This course will serve as a broad introduction to theories, perspectives, and empirical evidence related to organizational communication in a wide range of organizations (e.g., non-profit, for-profit, governmental, communal) and in a variety of contexts (e.g., industry, educational, social services, advocacy). Students will learn about historical, current and future issues; changes and challenges facing organizations; and the communication-relevant aspects of these issues. They will gain practice in applying theoretical perspectives and concepts to actual organizational situations and settings.
Communication plays a central role in organizations. It can enable organizational members to persuade, motivate, lead, mislead, collaborate, or resist, and it may enhance or undermine relationships. Communication is also central to processes of organizing, such as teamwork, decision-making, knowledge sharing, organizational culture, socialization of employees, the implementation of new technology, member loyalty and turnover, as well as to external stakeholders and interorganizational relationships. The purpose of this course is to augment your understanding of the relationship between communication and organizations (e.g., corporations, non-profit agencies, sports teams, political parties, universities, or volunteer groups). (Offered every spring semester)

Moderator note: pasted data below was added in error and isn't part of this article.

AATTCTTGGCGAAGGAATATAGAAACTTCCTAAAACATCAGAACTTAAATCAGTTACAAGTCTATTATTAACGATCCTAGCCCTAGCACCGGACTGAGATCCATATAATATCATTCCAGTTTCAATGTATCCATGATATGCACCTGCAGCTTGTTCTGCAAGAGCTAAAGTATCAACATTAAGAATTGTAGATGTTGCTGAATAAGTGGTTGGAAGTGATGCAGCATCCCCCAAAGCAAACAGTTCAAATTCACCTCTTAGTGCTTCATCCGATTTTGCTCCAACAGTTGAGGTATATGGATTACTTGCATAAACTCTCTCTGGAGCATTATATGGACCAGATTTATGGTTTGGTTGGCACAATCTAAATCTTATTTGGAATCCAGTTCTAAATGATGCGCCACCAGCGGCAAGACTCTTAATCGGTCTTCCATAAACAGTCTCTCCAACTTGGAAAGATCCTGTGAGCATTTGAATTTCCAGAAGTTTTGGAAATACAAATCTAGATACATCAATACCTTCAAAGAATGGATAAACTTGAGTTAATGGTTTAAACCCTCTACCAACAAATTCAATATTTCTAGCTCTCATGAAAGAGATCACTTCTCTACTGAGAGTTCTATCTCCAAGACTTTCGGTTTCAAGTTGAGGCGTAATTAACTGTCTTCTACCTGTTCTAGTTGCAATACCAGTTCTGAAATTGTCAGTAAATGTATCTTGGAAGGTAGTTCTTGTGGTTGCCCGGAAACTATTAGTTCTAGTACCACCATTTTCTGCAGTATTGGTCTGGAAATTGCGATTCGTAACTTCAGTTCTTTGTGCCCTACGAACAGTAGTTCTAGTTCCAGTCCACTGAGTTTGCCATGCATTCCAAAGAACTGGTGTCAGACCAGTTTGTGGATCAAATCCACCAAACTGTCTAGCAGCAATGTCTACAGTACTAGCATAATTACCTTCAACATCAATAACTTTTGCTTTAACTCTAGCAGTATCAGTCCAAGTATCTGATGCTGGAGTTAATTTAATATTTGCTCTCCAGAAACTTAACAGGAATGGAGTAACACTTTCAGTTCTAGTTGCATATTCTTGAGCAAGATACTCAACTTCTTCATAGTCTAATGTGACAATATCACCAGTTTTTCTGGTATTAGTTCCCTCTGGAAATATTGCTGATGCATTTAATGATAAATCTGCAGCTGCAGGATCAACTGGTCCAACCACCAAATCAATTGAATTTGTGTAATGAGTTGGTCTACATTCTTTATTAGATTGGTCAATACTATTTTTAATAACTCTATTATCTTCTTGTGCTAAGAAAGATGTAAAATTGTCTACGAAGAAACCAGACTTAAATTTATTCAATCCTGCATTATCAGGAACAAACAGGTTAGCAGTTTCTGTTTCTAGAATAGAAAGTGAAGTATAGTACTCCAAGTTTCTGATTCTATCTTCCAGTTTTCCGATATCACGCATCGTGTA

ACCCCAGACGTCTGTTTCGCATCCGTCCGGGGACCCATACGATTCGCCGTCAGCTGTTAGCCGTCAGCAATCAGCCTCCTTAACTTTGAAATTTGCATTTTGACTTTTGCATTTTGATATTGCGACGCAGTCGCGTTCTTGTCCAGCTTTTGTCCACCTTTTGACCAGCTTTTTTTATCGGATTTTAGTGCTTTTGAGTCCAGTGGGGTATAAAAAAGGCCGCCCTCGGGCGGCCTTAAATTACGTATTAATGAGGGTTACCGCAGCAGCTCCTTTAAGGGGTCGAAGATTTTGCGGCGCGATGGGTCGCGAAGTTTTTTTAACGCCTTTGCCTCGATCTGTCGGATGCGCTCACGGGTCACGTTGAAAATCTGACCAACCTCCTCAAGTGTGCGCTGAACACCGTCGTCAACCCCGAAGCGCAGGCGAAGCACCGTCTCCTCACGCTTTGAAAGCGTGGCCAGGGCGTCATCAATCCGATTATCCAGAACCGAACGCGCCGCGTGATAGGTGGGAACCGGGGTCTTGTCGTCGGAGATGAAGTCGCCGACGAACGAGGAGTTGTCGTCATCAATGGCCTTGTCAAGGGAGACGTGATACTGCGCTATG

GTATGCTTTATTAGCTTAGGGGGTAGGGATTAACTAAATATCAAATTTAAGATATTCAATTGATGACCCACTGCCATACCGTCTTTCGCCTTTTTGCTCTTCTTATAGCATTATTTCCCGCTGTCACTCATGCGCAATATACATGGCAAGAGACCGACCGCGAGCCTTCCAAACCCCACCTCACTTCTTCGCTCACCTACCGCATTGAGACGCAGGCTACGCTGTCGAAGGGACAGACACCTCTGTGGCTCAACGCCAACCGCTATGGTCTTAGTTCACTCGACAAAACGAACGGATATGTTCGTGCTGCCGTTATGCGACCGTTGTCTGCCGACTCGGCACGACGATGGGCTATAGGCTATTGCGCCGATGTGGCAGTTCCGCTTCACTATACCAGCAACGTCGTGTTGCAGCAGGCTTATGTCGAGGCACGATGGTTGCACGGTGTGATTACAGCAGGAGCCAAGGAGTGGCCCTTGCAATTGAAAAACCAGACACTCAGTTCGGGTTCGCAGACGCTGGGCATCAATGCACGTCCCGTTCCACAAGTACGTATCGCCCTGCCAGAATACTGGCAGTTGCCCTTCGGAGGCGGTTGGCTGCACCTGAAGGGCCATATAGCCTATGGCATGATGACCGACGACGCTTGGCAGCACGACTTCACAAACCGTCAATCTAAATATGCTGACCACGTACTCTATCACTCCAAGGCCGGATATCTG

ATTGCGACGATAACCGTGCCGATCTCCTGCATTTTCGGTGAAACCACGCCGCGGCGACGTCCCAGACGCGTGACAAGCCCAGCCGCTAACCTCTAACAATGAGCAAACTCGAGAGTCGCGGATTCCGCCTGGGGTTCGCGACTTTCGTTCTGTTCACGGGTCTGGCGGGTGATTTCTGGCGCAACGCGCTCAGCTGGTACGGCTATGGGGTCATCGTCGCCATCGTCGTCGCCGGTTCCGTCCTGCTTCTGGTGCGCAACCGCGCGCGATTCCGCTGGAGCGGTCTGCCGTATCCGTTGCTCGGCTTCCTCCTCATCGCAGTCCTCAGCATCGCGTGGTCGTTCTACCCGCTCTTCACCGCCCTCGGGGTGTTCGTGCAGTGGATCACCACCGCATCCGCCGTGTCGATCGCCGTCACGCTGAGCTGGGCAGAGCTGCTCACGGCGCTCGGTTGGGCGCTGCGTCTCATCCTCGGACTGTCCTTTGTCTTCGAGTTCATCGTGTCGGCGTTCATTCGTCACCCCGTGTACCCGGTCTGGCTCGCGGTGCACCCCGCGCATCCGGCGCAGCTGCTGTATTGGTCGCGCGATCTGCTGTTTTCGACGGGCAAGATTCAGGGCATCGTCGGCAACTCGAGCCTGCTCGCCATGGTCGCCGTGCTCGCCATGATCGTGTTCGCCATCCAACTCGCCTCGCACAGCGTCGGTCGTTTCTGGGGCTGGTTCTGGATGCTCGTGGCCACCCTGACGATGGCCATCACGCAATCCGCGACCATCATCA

Upon successful completion of this course, students will be able to:
- Understand fundamental organizational perspectives, theories, and concepts.
- Use organizational communication theories and concepts to analyze behavior in organizations, through both case studies and real examples.
- Translate theory into practice and apply organizational theories and concepts to your social and professional life.
- Analyze and synthesize information and ideas form multiple sources to generate new insights.